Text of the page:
Opinions expressed by Entrepreneur the collaborators are his.
Everyone is wrong, but not everyone knows how to turn them into learning opportunities. Instead of resorting to “forgiving and forgetting” or severely punishing, it is better to analyze mistakes to find out the details. This helps me and my team decide how to move forward.
First, it is essential to classify the error. Was it a one-time, random mistake? Or does it represent repeated behavior that means an underlying problem?
It is also important to remember that not all mistakes can be forgiven, even if they are learning experiences. In these cases, I call it a fatal mistake. We took a page from Netflix’s human resources book and generally followed a philosophy of “Hire, reward, and tolerate only fully educated adults.”
Understanding how to deal with the offending employee in a constructive manner is not always clear or easy, but I treat employees as responsible and intelligent team members, and I expect the same courtesy. When mistakes occur, we look at them together rationally. I live by a motto: “Employees join companies, but managers leave.”
When it comes to handling mistakes or letting people go, I never want a company of mine to be known for making the same terrible, cruel, and ultimately fatal mistakes as Xsolla and Bird. Even if you have to fire someone, treat them with the respect and kindness of a friend.
If you’re having trouble making a change in the way you handle conflict management in your business, here are some ways to approach it.
1. Never start an angry conversation
This is wise for all walks of life, but it is useful as a manager. When we make a mistake, it is natural to attack and not think before we speak. Whenever you get an error or problem, don’t respond immediately. Let your rational mind recover for a moment so that your conversation can be productive.
Related: 5 Lessons You Learn From Your Business Mistakes
2. Check yourself first
As a startup, my natural inclination is to look first at myself and our current processes to see if the mistake could have been avoided by changing the way we do things.
For example, if a messenger arrives late or makes a mistake with an order, I don’t automatically assume it’s the individual’s fault. Yes, they should be held accountable for their actions, but it is helpful to analyze the error on a larger scale. Is there anything in our process that caused this error? Are there things I can change about current workflows to prepare my employees for success? That’s the kind of thing I hope to learn from mistakes.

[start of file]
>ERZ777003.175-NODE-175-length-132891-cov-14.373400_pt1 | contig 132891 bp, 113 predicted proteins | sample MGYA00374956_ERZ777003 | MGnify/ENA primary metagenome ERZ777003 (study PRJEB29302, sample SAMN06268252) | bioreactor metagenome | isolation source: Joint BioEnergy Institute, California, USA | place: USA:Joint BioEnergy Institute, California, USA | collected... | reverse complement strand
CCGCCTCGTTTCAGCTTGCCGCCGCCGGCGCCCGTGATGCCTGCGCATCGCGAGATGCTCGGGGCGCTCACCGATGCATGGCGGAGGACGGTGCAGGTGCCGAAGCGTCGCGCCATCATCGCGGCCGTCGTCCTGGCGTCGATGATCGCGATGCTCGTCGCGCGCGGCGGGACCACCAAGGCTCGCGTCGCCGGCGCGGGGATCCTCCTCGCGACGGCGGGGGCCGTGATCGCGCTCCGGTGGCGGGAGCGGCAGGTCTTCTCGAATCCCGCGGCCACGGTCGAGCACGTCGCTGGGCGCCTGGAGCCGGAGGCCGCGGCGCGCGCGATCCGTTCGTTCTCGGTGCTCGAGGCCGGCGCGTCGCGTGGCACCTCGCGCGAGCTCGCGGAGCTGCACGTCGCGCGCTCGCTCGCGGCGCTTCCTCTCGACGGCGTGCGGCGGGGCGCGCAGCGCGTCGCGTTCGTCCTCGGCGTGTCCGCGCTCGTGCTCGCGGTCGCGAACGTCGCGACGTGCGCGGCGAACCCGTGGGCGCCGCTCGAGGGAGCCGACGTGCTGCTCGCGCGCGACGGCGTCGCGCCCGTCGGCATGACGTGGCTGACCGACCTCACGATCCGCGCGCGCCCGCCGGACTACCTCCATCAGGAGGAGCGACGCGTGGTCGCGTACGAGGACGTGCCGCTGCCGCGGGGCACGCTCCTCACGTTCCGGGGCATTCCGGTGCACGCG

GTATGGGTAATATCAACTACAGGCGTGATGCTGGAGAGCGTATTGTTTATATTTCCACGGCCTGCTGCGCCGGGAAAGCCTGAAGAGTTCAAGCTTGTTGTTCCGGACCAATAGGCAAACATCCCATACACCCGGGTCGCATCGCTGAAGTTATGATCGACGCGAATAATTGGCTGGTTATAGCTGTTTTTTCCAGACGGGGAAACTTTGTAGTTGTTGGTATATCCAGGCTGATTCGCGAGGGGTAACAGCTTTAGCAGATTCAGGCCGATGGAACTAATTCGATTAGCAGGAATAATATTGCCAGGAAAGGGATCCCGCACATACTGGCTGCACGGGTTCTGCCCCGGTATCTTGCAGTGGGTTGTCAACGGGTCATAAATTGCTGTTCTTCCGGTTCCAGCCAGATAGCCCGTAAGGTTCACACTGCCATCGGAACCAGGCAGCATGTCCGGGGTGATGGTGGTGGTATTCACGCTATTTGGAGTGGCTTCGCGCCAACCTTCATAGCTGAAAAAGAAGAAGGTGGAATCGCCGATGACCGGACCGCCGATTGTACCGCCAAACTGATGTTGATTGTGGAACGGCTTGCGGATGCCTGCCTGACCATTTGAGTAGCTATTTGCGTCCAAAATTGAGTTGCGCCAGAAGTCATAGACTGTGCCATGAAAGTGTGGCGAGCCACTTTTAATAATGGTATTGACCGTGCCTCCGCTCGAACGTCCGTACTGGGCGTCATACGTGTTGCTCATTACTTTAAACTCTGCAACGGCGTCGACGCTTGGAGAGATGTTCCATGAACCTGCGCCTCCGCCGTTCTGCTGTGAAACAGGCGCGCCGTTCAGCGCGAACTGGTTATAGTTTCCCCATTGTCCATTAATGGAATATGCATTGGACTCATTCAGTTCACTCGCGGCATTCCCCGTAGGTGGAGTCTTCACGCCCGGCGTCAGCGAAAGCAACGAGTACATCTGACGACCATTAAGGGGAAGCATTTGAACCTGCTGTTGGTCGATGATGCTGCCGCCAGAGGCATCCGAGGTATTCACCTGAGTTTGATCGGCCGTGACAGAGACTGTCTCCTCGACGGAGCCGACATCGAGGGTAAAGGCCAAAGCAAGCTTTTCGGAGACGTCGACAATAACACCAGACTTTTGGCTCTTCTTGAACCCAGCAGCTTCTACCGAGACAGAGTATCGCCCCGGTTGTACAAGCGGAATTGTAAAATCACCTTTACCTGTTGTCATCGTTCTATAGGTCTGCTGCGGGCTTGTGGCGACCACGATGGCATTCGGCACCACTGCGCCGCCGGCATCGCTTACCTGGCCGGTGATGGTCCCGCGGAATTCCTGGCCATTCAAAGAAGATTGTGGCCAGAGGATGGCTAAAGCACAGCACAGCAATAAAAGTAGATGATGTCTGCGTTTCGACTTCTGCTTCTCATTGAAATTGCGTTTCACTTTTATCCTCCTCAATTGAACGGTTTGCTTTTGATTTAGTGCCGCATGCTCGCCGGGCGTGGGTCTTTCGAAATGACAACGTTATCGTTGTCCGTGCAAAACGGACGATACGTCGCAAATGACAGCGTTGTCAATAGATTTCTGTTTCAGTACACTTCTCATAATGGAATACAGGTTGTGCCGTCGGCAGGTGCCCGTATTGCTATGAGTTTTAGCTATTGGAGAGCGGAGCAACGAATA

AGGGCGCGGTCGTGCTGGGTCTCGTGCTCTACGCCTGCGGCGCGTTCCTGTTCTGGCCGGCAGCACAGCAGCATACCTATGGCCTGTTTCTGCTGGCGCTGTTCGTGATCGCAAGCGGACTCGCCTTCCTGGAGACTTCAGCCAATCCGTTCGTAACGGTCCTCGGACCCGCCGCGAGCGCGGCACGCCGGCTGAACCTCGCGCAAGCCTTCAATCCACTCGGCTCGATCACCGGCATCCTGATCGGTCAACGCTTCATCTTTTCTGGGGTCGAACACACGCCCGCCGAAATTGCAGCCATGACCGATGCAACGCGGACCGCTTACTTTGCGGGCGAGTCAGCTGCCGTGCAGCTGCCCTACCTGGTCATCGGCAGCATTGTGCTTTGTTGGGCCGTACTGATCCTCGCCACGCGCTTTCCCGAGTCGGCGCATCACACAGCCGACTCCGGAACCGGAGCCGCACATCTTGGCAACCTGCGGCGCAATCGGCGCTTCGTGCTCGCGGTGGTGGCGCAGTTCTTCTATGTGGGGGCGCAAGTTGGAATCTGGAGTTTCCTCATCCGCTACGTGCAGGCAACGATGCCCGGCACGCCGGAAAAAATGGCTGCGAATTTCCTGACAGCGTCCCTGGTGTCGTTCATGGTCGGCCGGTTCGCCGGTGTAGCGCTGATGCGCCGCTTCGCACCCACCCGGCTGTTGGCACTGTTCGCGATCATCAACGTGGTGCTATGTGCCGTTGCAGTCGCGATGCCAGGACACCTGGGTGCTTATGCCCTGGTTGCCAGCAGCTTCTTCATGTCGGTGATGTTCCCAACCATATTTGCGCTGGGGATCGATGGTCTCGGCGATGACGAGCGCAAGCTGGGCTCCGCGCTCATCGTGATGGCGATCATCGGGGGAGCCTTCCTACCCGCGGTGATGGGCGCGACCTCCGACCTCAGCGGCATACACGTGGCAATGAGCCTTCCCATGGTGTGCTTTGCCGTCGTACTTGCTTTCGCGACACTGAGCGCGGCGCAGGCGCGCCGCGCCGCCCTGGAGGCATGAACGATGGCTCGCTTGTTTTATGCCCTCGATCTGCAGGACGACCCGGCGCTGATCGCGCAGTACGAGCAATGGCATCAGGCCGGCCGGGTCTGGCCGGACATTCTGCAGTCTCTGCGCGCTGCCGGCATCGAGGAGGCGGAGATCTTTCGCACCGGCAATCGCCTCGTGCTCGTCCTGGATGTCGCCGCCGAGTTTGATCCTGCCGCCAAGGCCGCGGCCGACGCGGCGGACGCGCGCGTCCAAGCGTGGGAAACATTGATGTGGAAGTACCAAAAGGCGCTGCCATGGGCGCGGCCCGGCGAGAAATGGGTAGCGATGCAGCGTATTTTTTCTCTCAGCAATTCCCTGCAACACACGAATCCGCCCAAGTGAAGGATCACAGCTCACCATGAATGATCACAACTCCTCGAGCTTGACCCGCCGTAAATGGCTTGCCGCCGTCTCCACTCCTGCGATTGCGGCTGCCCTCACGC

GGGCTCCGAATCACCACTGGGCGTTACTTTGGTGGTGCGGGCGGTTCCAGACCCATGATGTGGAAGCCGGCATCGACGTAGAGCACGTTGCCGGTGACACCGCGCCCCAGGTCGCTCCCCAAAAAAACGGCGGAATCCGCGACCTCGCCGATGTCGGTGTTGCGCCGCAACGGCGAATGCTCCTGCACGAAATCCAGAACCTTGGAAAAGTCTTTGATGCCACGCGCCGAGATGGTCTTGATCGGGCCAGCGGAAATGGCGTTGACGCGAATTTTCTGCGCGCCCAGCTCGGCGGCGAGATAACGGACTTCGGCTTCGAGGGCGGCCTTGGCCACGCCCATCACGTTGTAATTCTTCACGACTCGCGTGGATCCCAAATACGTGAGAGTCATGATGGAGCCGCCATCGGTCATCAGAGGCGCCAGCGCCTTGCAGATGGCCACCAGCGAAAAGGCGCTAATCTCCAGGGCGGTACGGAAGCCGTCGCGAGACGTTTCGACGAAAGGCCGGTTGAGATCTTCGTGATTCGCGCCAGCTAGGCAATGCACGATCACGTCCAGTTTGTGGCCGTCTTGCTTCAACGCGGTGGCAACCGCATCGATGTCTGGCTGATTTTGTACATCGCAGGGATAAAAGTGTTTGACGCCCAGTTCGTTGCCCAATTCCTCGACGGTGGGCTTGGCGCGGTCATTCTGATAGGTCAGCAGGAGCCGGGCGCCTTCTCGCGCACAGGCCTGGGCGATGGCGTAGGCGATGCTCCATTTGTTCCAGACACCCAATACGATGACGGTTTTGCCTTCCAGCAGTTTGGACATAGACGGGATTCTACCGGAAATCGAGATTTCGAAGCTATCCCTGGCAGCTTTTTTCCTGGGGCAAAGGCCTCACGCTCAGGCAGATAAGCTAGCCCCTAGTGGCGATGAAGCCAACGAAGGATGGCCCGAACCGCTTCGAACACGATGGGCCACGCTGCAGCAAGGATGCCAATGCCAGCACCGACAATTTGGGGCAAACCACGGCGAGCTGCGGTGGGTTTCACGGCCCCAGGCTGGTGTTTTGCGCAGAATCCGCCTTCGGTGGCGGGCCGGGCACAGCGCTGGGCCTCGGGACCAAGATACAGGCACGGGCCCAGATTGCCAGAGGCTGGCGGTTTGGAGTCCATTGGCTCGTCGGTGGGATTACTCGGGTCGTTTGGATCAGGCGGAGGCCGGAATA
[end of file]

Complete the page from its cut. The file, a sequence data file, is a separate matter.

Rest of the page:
3. Hire the right people from the beginning
Obviously, not all hiring decisions can be perfect. Make sure your team is made up of people with the right mindset, especially when it comes to mistakes. Mistakes are a fact of life, so it’s important to hire people who want to learn from their (and others ’) mistakes.
4. Develop an action plan
Once you’ve discussed the issue privately with your employee, end the conversation by working together on a plan for the future. What steps can each of you take to ensure that this error does not occur again? It can be difficult to walk the fine line between understanding and clemency. I like to follow up after these conversations to assess how they are managing the plan we have put in place.
Related: Learning from failure is what makes entrepreneurs the best leaders
5. Take the example
This goes hand in hand with “check first”. If your team thinks you’re a model of perfection, they won’t want to tell you when they’re damaged.
Managers should not try to hide their mistakes from employees, but rather reveal them and let others learn from them. I think it’s best to be open with my team about my mistakes and bad decisions. Maybe they’ll learn from my stuff, or maybe they won’t. Either way, they’ll know I’ve made my own mistakes, so I won’t judge them harshly for admitting them when they make one.
6. Teach your team that they can do harm
To quote one of my classmates, “Smart people learn from the mistakes of others.” I also grew up that way, and while it helps me learn from other people’s mistakes, it also scared me to admit a mistake or acknowledge anything less than perfection. It imposes a mental block that prevents you from succeeding.
The world has changed (thank God), and now venture capitalists are barely looking at entrepreneurs who haven’t made some mistakes along the way. The point here is that mistakes are natural and expected. Whenever you recognize them and learn from them, they can really help you.
Related: How to successfully manage and resolve conflicts on your computer
Two interesting things happen when your employees realize that a mistake will not cost them their job: first, they are more willing to “take the less busy path” when it comes to finding solutions to problems. This is great for bringing energy and innovation to a small business. Second, your team will consider your wisdom. Even if they move to other jobs, they will remember your lessons on how to deal with mistakes.
Show your team what it means to have a strong hand and an optimistic, problem-solving spirit in the face of mistakes, and they will reward you with hard work, loyalty, and creativity.